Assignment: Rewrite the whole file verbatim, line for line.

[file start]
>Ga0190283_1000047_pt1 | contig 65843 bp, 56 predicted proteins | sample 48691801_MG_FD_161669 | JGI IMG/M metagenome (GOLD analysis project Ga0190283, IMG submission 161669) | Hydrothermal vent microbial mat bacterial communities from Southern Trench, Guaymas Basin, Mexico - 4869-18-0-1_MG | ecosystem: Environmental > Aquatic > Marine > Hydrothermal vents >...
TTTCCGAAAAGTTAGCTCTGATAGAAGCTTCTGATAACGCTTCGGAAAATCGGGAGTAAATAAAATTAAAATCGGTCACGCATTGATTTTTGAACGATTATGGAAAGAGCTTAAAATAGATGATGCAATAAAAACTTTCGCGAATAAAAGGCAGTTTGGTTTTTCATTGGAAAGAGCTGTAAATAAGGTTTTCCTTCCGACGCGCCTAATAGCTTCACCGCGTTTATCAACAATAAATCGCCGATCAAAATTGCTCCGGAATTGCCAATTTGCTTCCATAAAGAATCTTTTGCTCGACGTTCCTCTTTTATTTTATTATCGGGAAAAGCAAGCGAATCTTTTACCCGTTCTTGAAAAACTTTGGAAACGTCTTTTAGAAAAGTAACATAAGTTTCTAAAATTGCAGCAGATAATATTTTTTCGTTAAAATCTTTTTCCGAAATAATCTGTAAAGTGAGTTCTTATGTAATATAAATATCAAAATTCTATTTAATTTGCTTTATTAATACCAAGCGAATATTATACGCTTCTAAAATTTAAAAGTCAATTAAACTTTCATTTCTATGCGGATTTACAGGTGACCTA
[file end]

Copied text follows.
>Ga0190283_1000047_pt1 | contig 65843 bp, 56 predicted proteins | sample 48691801_MG_FD_161669 | JGI IMG/M metagenome (GOLD analysis project Ga0190283, IMG submission 161669) | Hydrothermal vent microbial mat bacterial communities from Southern Trench, Guaymas Basin, Mexico - 4869-18-0-1_MG | ecosystem: Environmental > Aquatic > Marine > Hydrothermal vents >...
TTTCCGAAAAGTTAGCTCTGATAGAAGCTTCTGATAACGCTTCGGAAAATCGGGAGTAAATAAAATTAAAATCGGTCACGCATTGATTTTTGAACGATTATGGAAAGAGCTTAAAATAGATGATGCAATAAAAACTTTCGCGAATAAAAGGCAGTTTGGTTTTTCATTGGAAAGAGCTGTAAATAAGGTTTTCCTTCCGACGCGCCTAATAGCTTCACCGCGTTTATCAACAATAAATCGCCGATCAAAATTGCTCCGGAATTGCCAATTTGCTTCCATAAAGAATCTTTTGCTCGACGTTCCTCTTTTATTTTATTATCGGGAAAAGCAAGCGAATCTTTTACCCGTTCTTGAAAAACTTTGGAAACGTCTTTTAGAAAAGTAACATAAGTTTCTAAAATTGCAGCAGATAATATTTTTTCGTTAAAATCTTTTTCCGAAATAATCTGTAAAGTGAGTTCTTATGTAATATAAATATCAAAATTCTATTTAATTTGCTTTATTAATACCAAGCGAATATTATACGCTTCTAAAATTTAAAAGTCAATTAAACTTTCATTTCTATGCGGATTTACAGGTGACCTA